September 2011

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Shell Game

By Thomas Vincent

Interested readers are invited to check out Tom's Political Blog "Certain Doubt"

In an August 14, 2011 New York Times editorial entitled: “Stop Coddling the Super-Rich,” Warren Buffett called on Congress – pleaded actually – to raise taxes on the mega wealthy:

While the poor and middle class fight for us in Afghanistan, and while most Americans struggle to make ends meet, we mega-rich continue to get our extraordinary tax breaks. Some of us are investment managers who earn billions from our daily labors but are allowed to classify our income as “carried interest,” thereby getting a bargain 15 percent tax rate. Others own stock index futures for 10 minutes and have 60 percent of their gain taxed at 15 percent, as if they’d been long-term investors.

While on the surface this might seem like an admirable piece of altruism, Buffet’s call for higher taxes on the rich, as noble as it may be, does nothing to address the real problem in our society today: the inequities in our economic system that allow billionaires like Buffett to amass their phenomenal wealth in the first place. Raising taxes on the super rich, though it would help raise revenue and reduce the deficit, does nothing to change the rules of the game that give those same billionaires huge advantages over the average American.

In an August 30th 2011 piece in US News and World Report, Tom Sightings presents as clear a summation as you will find of what I’m talking about. In examining Warren Buffet’s investment in Goldman Sachs for example, Sightings notes:

You, too, could have invested in Goldman Sachs in 2008. But here's the difference between you and Buffett. If you had an extra $12,000, you could have purchased 100 shares of Goldman common stock at $120 a share. Considering that Goldman had been worth over $200 a share the year before, you might have thought you were getting a pretty good discount. You also would be receiving the Goldman dividend of $1.40 a share, a rate of just over 1 percent.

But Buffett had more than $12,000 to invest. He had $5 billion. So he negotiated a much better deal. He bought preferred stock that came with a special dividend. Instead of 1 percent, he negotiated a 10 percent dividend. So now every year he receives a check for $500 million. Then, only after he gets paid, do common stockholders get their paltry 1 percent.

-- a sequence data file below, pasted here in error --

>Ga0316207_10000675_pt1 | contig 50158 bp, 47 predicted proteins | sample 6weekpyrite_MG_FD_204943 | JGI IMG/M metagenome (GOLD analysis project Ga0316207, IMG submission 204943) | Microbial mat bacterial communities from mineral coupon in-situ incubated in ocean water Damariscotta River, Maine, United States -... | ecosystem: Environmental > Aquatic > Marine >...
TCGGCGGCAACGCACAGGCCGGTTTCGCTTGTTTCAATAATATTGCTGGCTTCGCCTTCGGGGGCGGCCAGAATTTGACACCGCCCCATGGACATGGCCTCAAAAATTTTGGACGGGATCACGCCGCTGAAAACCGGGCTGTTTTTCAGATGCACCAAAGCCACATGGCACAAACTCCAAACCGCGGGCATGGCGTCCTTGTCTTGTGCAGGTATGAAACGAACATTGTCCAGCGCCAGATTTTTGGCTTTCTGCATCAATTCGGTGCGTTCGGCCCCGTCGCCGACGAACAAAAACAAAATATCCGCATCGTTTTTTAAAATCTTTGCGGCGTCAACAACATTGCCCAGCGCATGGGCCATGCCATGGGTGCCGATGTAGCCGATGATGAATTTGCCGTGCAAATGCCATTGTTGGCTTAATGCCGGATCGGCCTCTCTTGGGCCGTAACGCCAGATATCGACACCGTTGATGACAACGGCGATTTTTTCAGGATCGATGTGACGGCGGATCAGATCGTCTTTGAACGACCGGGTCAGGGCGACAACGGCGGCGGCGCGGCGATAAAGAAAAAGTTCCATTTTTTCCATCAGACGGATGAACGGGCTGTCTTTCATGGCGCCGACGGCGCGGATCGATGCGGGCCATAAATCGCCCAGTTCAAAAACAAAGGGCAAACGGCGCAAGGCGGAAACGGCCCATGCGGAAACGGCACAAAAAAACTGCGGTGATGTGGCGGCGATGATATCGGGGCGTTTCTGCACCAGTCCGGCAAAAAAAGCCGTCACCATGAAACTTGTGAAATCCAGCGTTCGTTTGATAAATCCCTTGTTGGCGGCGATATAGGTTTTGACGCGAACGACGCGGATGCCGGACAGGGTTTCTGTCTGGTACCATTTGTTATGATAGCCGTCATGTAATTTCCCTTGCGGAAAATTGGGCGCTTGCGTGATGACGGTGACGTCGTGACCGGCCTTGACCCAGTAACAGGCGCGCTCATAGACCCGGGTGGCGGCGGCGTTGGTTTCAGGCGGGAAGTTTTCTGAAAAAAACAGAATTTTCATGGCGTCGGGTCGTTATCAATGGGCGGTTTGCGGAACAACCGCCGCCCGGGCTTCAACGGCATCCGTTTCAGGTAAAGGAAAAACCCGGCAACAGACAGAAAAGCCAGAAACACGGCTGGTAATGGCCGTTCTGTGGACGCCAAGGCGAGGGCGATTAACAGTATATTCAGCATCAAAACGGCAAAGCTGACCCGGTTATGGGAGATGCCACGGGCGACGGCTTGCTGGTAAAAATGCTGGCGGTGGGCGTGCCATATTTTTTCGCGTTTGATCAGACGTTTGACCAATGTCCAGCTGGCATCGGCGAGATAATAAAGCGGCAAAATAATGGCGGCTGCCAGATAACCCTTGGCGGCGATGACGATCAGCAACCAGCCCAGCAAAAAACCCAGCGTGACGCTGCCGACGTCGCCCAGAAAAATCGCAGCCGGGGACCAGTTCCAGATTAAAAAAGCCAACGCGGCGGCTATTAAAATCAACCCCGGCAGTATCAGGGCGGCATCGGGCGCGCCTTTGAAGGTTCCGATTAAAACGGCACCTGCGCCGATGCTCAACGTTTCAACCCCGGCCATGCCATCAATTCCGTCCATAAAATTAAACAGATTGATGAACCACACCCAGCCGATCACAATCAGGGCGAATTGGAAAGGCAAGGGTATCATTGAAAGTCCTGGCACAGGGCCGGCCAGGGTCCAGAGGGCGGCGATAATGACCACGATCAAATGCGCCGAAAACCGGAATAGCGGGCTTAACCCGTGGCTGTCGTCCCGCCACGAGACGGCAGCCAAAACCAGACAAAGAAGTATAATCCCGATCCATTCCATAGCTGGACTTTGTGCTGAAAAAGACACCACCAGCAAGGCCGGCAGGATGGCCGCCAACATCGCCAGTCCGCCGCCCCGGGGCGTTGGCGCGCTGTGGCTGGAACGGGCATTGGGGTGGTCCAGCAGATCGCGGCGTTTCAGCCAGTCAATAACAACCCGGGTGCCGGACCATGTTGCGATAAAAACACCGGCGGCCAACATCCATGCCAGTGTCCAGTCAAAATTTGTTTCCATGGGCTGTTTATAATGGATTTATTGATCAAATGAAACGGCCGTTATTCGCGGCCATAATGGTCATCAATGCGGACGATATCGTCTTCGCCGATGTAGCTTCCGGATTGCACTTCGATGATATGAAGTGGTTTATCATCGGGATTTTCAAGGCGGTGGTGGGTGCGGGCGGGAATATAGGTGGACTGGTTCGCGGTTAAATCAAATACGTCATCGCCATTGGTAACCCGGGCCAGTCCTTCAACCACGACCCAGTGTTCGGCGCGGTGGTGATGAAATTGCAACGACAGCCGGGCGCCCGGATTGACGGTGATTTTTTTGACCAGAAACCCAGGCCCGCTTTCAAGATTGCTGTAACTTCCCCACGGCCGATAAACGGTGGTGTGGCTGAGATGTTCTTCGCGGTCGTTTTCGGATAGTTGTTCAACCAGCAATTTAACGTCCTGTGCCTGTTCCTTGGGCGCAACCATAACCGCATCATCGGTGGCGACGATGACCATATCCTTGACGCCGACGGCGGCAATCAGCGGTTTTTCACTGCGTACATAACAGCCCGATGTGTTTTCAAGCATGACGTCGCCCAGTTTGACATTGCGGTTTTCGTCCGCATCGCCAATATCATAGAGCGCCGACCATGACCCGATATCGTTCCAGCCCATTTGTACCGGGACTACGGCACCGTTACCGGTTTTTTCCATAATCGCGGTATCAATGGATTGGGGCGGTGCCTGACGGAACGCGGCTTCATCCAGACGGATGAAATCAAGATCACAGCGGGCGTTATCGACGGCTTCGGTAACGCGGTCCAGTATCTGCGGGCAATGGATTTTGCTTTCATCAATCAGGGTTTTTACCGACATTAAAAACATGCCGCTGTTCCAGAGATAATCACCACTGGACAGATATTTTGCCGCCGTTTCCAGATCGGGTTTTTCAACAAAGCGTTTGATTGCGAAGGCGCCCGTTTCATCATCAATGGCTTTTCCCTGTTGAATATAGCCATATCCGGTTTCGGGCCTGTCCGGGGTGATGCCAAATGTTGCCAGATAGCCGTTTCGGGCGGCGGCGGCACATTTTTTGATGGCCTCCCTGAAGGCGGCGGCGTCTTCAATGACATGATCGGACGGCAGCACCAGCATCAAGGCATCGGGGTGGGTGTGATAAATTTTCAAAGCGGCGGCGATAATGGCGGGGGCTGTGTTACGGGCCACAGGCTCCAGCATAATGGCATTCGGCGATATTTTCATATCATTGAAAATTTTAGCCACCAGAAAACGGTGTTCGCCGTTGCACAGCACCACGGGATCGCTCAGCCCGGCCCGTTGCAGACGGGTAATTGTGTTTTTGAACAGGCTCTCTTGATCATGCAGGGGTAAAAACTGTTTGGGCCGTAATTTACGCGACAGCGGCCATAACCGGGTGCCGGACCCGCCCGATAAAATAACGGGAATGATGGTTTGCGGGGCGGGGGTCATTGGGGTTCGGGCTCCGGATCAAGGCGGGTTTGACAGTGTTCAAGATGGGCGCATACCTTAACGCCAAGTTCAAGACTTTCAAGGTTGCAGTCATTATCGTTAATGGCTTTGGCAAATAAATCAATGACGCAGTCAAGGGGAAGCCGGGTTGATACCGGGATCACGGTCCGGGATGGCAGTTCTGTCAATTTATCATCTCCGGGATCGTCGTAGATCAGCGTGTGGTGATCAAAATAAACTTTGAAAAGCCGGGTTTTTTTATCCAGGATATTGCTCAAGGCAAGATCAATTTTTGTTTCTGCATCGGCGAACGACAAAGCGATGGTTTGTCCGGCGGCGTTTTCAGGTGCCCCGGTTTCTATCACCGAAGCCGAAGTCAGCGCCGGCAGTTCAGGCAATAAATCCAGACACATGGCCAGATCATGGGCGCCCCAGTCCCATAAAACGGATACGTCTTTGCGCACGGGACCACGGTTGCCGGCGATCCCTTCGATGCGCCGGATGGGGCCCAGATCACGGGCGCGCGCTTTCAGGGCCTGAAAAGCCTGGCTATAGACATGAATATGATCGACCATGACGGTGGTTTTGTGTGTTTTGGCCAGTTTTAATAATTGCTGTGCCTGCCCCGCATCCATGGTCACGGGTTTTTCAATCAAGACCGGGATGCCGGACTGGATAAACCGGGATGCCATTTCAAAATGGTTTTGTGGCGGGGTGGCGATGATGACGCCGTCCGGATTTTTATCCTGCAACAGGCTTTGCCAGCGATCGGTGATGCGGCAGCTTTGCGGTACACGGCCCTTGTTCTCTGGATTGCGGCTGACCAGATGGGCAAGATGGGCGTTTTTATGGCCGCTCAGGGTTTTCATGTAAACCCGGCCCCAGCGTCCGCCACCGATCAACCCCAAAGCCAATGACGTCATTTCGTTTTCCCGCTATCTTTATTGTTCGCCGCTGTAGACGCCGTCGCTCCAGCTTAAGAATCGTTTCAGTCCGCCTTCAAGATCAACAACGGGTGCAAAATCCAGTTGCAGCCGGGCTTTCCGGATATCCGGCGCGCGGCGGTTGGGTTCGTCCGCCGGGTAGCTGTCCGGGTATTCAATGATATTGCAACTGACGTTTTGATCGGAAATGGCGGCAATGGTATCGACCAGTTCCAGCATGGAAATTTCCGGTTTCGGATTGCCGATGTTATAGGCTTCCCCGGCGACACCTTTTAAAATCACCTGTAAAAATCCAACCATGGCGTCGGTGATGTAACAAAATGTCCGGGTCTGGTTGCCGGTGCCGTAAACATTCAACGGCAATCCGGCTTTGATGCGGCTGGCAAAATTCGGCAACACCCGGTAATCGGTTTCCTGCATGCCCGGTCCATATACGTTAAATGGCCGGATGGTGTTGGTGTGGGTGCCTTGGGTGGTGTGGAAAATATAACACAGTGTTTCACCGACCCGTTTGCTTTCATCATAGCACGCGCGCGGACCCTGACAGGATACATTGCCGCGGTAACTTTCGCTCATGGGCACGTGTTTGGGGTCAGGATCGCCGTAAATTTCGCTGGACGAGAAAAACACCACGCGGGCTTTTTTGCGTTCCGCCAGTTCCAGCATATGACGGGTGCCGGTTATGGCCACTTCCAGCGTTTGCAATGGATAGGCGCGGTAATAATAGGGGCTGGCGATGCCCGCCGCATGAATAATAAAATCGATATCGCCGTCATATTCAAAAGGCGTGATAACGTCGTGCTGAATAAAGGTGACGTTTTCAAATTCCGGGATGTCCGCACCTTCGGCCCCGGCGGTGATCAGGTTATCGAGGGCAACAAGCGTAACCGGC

This is the real secret to the success of investors like Warren Buffett. With billions of dollars to throw around, they are able to negotiate sweetheart deals that not only guarantee them a high rate of return, it also guarantees that they will get paid before ordinary folks see a dime in dividends.

It’s almost as though you are playing Monopoly and as soon as one player begins to amass a fortune, the game board begins to actually tilt such that money, houses, and property deeds actually physically slide into their lap.

So now, three years later, how have we done? Goldman is selling at roughly $110 a share, slightly below its 2008 price. If you had invested with Buffett, you would have lost about $1,000. Buffett's lost some capital too, but he's collected $500 million a year in his special dividend.

Raising taxes on the super rich is itself a red herring. The real secret, the real scam behind modern Capitalism, is not whether the tax rate on capital gains is 15% or 20% (or even zero% as one republican presidential candidate has proposed). The real crime is that once you get to a certain level of capital accumulation, you are almost assured of amassing an even more staggering fortune by virtue of the fact that your vast wealth allows you to not only dictate to banks and corporations what your rate of return will be, but also to demand that you will be paid before ordinary shareholders thus reducing your risk to practically nothing.

The rigged nature of the game is even more insidious than it appears. As Sightings shows in his analysis of Buffett’s recent “investment” into Bank of America:

Now Buffett is investing in beleaguered Bank of America. He invested $5 billion in a special preferred stock and will be getting a 6 percent dividend, while the regular stock you can buy pays less than 1 percent. Now I don't know whether Bank of America is a good deal at current prices. Maybe it is. But the point is, if you buy now, you're not getting the same terms as Buffett. You're just pumping money into his dividend payment and hoping for the best.

Think about that the next time you open the financial pages. If you’re fortunate enough to own stock in Bank of America, the fact that Warren Buffett pays a lower tax rate than his secretary should not be nearly as galling as the fact that he gets a 6 times higher rate of return as you do and is guaranteed to receive his money before you see a dime. Still having trouble with this? Consider the numbers in the BOA deal. The math here is not difficult. $5 billion at 6% means Warren is getting $300,000,000. If you invest even $10,000 at 1% you’ll only receive a whopping $100.00! Even after taxes (15%) Warren gets $255,000,000 to your rather pitiful $85 bucks!

This is not to say that Buffet’s plea for higher taxes on the rich is not valid. But where is Buffett’s call for fairness in the game of making money itself? It is certainly not fair that, as he has noted, his secretary pays a higher tax rate - and a higher percentage of her income - than he does. But I don’t hear Buffett – or any other billionaire – complaining about the fact that they are able to command six times the rate of return that ordinary investors receive and even less complaints that they get paid before everyone else.

Thus Warren Buffett, while he may seem altruistic, is really not saying a word about changing the rules of the game which give him an unfair advantage to amass a vast fortune in the first place.